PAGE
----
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Court orders release of Congolese militia chief

By the CNN Wire Staff
  • Thomas Lubanga Dyilo is accused of conscripting children to fight
  • Militia chief won't be freed immediately because of the appeals process
  • The alleged activity is between September 2002 and August 2003

(CNN) -- Judges at the International Criminal Court have ordered the release of a Congolese militia chief who used child soldiers in the Democratic Republic of the Congo's civil war.

Sonia Robla, a court spokeswoman, said the decision was rendered Thursday after the prosecution refused to identify the identities of two witnesses during proceedings last week in the case of Thomas Lubanga Dyilo.

Lubanga has been accused of conscripting children under the age of 15 into the Patriotic Forces for the Liberation of Congo and "using them to participate actively in hostilities in Ituri, a district of the eastern province of the Democratic Republic of the Congo." The activity is for the period between September 2002 and August 2003.

Last week, she said, judges asked the prosecution to release the names of two witnesses. But citing a threat to the security of the witnesses if they disclosed the identities, the prosecution refused. Robla said the judges then imposed a stay of proceedings and ordered Lubanga's release Thursday.

Lubanga won't be freed "immediately" because there are five days in which the prosecution can appeal the decision.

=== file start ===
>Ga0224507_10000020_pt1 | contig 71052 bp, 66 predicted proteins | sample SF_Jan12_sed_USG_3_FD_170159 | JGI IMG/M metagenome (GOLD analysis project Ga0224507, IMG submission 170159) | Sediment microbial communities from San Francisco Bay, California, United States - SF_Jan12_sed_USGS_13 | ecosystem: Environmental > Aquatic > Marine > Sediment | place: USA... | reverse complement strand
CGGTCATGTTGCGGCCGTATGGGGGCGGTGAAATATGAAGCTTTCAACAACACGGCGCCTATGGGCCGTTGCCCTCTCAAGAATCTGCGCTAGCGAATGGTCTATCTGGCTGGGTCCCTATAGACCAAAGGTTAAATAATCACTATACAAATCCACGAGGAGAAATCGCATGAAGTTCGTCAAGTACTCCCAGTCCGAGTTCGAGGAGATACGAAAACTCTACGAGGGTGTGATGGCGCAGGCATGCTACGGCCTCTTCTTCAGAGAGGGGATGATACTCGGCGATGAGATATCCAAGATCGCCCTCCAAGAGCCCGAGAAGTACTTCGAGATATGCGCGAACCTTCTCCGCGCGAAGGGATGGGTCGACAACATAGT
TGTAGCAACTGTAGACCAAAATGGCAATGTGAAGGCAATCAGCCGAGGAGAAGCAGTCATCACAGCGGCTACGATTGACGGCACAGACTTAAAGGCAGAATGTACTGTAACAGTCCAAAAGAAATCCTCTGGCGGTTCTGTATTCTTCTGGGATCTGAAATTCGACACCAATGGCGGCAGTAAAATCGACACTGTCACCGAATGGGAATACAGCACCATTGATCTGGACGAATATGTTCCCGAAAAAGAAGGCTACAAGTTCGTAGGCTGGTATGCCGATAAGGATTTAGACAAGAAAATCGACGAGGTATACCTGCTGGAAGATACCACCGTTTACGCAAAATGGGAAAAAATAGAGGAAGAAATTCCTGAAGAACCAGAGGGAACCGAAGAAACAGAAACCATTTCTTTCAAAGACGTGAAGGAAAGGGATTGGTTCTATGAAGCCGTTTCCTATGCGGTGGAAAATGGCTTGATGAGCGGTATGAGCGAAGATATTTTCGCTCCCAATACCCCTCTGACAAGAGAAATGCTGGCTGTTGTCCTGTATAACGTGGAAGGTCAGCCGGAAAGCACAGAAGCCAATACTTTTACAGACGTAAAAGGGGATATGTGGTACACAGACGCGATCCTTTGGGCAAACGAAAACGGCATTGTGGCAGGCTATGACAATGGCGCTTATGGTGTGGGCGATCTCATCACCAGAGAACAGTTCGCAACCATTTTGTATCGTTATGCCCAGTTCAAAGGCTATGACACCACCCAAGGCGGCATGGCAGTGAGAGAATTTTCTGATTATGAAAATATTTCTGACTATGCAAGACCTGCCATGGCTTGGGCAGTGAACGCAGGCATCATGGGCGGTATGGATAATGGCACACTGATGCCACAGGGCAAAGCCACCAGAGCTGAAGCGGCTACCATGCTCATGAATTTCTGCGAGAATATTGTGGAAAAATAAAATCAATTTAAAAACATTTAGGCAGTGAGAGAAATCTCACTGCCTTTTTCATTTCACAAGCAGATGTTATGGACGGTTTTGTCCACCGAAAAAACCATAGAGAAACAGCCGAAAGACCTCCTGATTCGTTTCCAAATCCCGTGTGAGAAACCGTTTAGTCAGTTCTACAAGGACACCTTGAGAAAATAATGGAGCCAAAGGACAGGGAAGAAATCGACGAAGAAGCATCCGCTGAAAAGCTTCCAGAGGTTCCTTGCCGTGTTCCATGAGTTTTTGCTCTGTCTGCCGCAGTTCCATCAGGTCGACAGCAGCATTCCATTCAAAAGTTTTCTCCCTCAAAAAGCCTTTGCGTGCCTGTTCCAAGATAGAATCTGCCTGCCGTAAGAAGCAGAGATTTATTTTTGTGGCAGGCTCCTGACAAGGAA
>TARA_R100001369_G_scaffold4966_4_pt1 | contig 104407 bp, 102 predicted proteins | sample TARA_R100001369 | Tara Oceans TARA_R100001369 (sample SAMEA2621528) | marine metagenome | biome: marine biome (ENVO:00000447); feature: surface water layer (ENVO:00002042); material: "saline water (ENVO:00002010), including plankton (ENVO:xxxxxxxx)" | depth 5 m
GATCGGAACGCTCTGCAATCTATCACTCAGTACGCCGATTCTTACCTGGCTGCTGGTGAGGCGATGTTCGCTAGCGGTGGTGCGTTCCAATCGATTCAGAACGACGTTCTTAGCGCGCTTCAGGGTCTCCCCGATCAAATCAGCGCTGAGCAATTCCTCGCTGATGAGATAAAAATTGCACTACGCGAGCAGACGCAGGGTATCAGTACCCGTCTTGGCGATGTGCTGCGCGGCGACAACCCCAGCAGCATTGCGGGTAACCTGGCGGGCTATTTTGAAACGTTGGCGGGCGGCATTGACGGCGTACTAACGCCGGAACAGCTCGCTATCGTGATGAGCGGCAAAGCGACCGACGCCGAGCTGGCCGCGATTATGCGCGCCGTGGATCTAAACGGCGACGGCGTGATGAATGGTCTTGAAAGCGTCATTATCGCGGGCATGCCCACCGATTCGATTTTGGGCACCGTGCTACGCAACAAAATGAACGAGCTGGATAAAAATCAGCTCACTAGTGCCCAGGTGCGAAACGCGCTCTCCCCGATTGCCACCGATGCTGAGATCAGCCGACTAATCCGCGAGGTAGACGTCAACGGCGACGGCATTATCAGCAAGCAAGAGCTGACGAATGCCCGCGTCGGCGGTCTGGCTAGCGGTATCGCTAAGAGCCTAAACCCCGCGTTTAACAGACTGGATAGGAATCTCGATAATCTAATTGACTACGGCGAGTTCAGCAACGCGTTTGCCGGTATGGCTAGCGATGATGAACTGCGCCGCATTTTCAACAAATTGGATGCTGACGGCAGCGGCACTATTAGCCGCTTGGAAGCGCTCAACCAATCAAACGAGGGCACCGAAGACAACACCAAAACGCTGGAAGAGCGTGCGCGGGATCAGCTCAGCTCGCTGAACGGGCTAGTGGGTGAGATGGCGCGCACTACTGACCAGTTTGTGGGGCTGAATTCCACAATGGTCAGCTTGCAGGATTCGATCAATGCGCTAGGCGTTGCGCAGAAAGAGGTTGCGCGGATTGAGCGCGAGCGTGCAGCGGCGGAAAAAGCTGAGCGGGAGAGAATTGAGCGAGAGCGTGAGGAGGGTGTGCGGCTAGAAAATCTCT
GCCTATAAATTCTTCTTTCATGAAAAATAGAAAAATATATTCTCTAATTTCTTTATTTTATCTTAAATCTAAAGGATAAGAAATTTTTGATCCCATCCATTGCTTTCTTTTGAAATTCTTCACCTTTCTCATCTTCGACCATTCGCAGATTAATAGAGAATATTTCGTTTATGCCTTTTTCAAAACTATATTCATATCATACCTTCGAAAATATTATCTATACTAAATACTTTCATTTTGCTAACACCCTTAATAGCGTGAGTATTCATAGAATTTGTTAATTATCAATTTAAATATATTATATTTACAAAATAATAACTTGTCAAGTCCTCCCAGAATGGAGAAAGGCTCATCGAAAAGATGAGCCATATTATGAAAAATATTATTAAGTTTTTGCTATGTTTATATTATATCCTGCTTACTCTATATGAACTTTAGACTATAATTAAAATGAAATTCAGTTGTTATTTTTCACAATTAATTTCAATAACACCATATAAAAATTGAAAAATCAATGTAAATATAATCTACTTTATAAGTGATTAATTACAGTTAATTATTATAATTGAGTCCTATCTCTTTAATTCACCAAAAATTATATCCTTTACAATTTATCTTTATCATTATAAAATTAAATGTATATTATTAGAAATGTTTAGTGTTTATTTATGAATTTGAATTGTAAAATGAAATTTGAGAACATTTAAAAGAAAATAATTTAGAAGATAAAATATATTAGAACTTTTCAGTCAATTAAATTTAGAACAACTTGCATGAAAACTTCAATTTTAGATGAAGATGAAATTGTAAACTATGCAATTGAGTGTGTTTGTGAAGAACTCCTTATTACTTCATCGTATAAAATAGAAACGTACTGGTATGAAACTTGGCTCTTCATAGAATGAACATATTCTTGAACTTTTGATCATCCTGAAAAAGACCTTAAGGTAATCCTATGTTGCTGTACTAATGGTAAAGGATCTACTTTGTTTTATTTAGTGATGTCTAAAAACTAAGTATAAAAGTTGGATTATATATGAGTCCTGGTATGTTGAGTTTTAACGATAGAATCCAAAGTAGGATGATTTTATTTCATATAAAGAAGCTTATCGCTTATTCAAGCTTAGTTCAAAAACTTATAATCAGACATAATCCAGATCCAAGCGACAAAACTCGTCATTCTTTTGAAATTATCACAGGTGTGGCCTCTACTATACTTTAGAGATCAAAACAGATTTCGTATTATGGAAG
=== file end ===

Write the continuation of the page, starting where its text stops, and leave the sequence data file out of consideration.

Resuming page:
"If it is filed, there won't be a decision on the appeal for about a few weeks," Robla said.

"Even if the appeal is rejected, Mr. Lubanga's release can only take place when the necessary arrangements are in place to transfer Mr. Lubanga to a state that will receive him, which could take weeks or months."

Lubanga's trial was the first launched by the International Criminal Court at The Hague in the Netherlands last year.

"Lubanga's armed group recruited, trained and used hundreds of young children to kill, pillage and rape. The children still suffer the consequences of Lubanga's crimes. They cannot forget what they saw, what they suffered, what they did," ICC chief prosecutor Luis Moreno-Ocampo said as the trial opened.

Lubanga pleaded not guilty.

The ICC, which was launched in 2002, was formed to try "persons accused of the most serious crimes of international concern," namely genocide, crimes against humanity and war crimes.